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Google reports rise in government requests to remove political content

Warwick Ashford

Google has reported an increase in the number of requests by governments to remove political content from the internet.

Statistics for the past six months show an increase of 47% in requests for content removal and an increase of 65% in court orders, many of them from western democracies.

Publication of the Google report coincides with increased concerns by Reporters Without Borders that Ethiopia has introduced systems to block Tor access in the latest attempt by authorities to cut access to internet communication channels.

"This is the fifth data set that we’ve released. And just like every other time before, we’ve been asked to take down political speech. It’s alarming not only because free expression is at risk, but because some of these requests come from countries you might not suspect – Western democracies not typically associated with censorship," wrote Dorothy Chou, Google's senior policy analyst, in a blog post.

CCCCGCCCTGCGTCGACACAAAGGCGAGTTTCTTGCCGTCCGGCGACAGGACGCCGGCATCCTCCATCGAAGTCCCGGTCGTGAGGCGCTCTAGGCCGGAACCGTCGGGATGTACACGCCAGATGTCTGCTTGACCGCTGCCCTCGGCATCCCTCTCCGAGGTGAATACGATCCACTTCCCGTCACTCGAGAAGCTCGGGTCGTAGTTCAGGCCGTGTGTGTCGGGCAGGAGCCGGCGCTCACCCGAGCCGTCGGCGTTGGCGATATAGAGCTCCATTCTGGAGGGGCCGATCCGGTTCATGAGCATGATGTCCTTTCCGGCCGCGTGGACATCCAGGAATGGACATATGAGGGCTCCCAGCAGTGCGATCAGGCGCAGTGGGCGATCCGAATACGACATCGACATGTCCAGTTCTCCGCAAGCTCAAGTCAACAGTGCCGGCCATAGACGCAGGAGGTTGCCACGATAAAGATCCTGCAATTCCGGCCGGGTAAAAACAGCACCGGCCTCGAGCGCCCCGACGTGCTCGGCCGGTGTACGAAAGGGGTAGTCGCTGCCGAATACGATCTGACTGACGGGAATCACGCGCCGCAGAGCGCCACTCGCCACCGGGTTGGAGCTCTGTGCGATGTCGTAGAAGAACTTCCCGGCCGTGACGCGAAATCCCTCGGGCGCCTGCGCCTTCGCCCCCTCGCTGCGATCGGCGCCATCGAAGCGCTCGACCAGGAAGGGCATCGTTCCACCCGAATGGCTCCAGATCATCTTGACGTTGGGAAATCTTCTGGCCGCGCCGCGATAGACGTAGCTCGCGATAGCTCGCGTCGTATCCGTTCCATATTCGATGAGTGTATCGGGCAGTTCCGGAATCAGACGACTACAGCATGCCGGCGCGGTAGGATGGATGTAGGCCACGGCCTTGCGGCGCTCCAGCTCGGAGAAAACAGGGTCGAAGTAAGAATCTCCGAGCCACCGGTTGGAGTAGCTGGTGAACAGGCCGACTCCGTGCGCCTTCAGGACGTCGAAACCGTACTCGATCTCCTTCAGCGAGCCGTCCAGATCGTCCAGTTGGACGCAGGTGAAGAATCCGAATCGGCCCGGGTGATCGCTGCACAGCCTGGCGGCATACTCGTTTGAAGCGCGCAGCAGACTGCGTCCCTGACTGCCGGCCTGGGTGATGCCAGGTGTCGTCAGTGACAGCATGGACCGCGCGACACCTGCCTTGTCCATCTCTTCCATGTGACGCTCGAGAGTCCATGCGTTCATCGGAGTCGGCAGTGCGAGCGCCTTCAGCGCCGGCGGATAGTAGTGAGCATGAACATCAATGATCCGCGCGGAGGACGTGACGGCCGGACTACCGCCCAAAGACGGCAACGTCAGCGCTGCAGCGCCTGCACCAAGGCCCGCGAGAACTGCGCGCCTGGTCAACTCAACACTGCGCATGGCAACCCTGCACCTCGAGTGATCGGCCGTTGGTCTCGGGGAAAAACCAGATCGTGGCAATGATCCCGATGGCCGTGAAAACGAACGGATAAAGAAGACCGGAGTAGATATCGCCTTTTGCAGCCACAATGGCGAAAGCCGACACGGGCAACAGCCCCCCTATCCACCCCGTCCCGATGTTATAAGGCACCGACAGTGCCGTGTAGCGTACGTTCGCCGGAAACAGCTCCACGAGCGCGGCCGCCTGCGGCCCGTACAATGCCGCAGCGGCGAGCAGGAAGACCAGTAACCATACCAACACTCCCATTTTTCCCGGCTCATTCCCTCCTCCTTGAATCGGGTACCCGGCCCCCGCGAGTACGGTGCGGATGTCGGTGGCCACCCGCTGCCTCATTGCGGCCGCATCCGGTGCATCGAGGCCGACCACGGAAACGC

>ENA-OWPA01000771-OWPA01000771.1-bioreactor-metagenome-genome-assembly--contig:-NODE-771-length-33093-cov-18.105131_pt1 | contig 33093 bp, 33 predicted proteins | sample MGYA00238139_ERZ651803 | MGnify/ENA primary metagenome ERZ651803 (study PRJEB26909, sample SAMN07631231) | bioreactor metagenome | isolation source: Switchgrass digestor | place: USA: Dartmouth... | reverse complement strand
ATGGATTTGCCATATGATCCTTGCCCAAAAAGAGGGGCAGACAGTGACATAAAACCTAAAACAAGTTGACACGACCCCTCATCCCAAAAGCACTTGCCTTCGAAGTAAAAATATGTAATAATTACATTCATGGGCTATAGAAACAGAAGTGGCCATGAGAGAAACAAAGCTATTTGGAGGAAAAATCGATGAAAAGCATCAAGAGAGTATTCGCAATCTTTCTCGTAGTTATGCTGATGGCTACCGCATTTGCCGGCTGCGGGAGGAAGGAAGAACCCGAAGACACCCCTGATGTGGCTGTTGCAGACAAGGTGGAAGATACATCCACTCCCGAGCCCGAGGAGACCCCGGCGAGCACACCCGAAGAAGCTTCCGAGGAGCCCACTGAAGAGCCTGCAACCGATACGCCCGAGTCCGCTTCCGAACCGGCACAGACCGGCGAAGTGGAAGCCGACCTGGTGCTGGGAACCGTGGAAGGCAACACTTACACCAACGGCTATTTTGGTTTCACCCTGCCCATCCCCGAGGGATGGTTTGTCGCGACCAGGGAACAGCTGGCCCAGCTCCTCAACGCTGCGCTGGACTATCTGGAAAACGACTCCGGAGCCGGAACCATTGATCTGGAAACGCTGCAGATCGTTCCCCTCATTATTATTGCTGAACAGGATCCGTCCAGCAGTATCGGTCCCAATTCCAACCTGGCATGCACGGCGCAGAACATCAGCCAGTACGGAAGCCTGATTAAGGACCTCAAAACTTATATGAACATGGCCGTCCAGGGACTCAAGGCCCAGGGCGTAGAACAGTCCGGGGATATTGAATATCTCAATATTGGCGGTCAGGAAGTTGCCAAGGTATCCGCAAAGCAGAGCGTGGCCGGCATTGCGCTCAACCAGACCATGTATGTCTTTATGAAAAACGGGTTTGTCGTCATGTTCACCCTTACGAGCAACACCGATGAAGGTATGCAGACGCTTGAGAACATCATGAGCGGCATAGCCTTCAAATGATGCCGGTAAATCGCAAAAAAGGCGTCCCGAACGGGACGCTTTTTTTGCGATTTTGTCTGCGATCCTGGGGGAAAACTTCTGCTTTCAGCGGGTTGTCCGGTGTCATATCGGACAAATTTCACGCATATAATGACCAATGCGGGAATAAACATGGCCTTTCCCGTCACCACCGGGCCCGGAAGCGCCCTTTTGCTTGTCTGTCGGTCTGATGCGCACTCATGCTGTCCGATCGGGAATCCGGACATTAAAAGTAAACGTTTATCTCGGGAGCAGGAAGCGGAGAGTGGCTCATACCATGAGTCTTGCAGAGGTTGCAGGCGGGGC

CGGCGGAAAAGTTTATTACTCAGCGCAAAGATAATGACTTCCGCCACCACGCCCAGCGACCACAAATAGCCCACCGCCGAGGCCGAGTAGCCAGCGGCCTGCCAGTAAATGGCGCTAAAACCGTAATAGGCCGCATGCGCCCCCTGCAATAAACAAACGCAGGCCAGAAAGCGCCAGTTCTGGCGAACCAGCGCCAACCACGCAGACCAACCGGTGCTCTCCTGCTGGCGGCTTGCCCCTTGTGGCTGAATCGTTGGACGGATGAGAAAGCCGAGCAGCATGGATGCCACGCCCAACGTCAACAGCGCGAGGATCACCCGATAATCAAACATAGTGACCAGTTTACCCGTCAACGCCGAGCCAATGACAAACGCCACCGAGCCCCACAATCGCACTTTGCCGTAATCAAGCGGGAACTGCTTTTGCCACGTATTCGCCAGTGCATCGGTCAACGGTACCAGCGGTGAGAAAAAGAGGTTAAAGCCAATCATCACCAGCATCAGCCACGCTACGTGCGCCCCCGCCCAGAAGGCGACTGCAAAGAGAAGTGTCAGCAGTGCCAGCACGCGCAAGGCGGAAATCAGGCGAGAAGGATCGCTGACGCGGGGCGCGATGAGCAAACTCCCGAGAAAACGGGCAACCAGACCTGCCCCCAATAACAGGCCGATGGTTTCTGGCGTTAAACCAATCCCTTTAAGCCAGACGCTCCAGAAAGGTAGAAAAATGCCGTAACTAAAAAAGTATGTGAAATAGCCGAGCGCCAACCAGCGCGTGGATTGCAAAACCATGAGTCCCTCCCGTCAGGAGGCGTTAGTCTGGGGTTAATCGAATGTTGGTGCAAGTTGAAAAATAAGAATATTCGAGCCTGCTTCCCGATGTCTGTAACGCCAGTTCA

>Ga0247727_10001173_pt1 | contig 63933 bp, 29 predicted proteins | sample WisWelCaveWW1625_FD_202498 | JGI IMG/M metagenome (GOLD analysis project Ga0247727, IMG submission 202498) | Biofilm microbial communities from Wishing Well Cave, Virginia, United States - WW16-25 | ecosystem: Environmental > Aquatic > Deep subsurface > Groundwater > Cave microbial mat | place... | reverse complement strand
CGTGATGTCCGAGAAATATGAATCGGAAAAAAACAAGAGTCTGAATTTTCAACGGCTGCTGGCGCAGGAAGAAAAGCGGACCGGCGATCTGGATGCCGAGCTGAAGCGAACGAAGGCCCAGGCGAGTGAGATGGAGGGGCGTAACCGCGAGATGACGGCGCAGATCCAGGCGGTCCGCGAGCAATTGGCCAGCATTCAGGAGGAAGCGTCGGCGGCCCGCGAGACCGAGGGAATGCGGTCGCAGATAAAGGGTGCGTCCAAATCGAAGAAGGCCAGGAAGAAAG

The latest report shows that Google agreed to UK police requests to remove five YouTube accounts for allegedly promoting terrorism, but the company complied with only 58% of court orders and 54% of other requests.

In the US, Google complied with only 42% of requests related to alleged harassment of people on YouTube and 70% of requests by Thai authorities to remove 149 videos allegedly insulting the monarchy, according to the Guardian.

Google said it had refused to comply with requests from Spanish regulators for the removal of 270 links to blogs and newspaper articles critical of public figures; a request by Poland to remove all links to an article critical of the Polish agency for enterprise development; a request by Canadian officials to remove a YouTube video of a citizen urinating on his passport; and a request by Pakistan to remove six YouTube videos that satirised its army and senior politicians.

Over the six months covered by the latest report, Google complied with an average of 65% of court orders and only 47% of more informal requests.


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